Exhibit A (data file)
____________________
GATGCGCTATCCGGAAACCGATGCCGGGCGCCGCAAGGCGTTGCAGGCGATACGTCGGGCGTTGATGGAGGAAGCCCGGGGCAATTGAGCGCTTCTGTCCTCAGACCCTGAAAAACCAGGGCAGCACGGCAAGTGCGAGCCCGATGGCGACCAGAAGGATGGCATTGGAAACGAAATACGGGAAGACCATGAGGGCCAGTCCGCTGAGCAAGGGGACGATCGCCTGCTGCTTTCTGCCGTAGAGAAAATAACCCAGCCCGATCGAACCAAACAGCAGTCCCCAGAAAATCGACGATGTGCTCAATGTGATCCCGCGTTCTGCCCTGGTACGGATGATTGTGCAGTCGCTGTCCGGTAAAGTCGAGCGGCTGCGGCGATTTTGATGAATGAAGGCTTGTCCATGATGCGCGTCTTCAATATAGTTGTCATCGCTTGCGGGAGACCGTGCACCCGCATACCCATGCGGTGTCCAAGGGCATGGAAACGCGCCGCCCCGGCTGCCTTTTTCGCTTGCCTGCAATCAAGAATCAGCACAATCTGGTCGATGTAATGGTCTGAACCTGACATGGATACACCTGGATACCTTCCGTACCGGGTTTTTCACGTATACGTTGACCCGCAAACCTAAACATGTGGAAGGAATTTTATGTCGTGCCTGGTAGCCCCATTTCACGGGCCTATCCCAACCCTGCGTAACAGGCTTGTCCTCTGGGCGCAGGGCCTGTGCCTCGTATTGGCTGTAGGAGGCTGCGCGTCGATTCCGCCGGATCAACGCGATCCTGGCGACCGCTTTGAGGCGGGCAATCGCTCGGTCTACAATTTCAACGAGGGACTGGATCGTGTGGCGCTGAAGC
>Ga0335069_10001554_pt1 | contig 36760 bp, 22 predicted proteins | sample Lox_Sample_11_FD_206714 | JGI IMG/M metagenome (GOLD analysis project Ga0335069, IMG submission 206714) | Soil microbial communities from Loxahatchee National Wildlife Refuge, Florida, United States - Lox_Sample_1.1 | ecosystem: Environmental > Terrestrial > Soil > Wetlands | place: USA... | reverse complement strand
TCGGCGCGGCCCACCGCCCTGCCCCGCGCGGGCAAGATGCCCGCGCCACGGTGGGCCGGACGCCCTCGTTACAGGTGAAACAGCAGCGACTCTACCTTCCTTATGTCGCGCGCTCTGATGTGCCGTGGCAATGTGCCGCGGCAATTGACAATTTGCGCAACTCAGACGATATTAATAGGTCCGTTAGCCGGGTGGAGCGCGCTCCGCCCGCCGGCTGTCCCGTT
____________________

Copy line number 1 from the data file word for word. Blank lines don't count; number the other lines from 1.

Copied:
GATGCGCTATCCGGAAACCGATGCCGGGCGCCGCAAGGCGTTGCAGGCGATACGTCGGGCGTTGATGGAGGAAGCCCGGGGCAATTGAGCGCTTCTGTCCTCAGACCCTGAAAAACCAGGGCAGCACGGCAAGTGCGAGCCCGATGGCGACCAGAAGGATGGCATTGGAAACGAAATACGGGAAGACCATGAGGGCCAGTCCGCTGAGCAAGGGGACGATCGCCTGCTGCTTTCTGCCGTAGAGAAAATAACCCAGCCCGATCGAACCAAACAGCAGTCCCCAGAAAATCGACGATGTGCTCAATGTGATCCCGCGTTCTGCCCTGGTACGGATGATTGTGCAGTCGCTGTCCGGTAAAGTCGAGCGGCTGCGGCGATTTTGATGAATGAAGGCTTGTCCATGATGCGCGTCTTCAATATAGTTGTCATCGCTTGCGGGAGACCGTGCACCCGCATACCCATGCGGTGTCCAAGGGCATGGAAACGCGCCGCCCCGGCTGCCTTTTTCGCTTGCCTGCAATCAAGAATCAGCACAATCTGGTCGATGTAATGGTCTGAACCTGACATGGATACACCTGGATACCTTCCGTACCGGGTTTTTCACGTATACGTTGACCCGCAAACCTAAACATGTGGAAGGAATTTTATGTCGTGCCTGGTAGCCCCATTTCACGGGCCTATCCCAACCCTGCGTAACAGGCTTGTCCTCTGGGCGCAGGGCCTGTGCCTCGTATTGGCTGTAGGAGGCTGCGCGTCGATTCCGCCGGATCAACGCGATCCTGGCGACCGCTTTGAGGCGGGCAATCGCTCGGTCTACAATTTCAACGAGGGACTGGATCGTGTGGCGCTGAAGC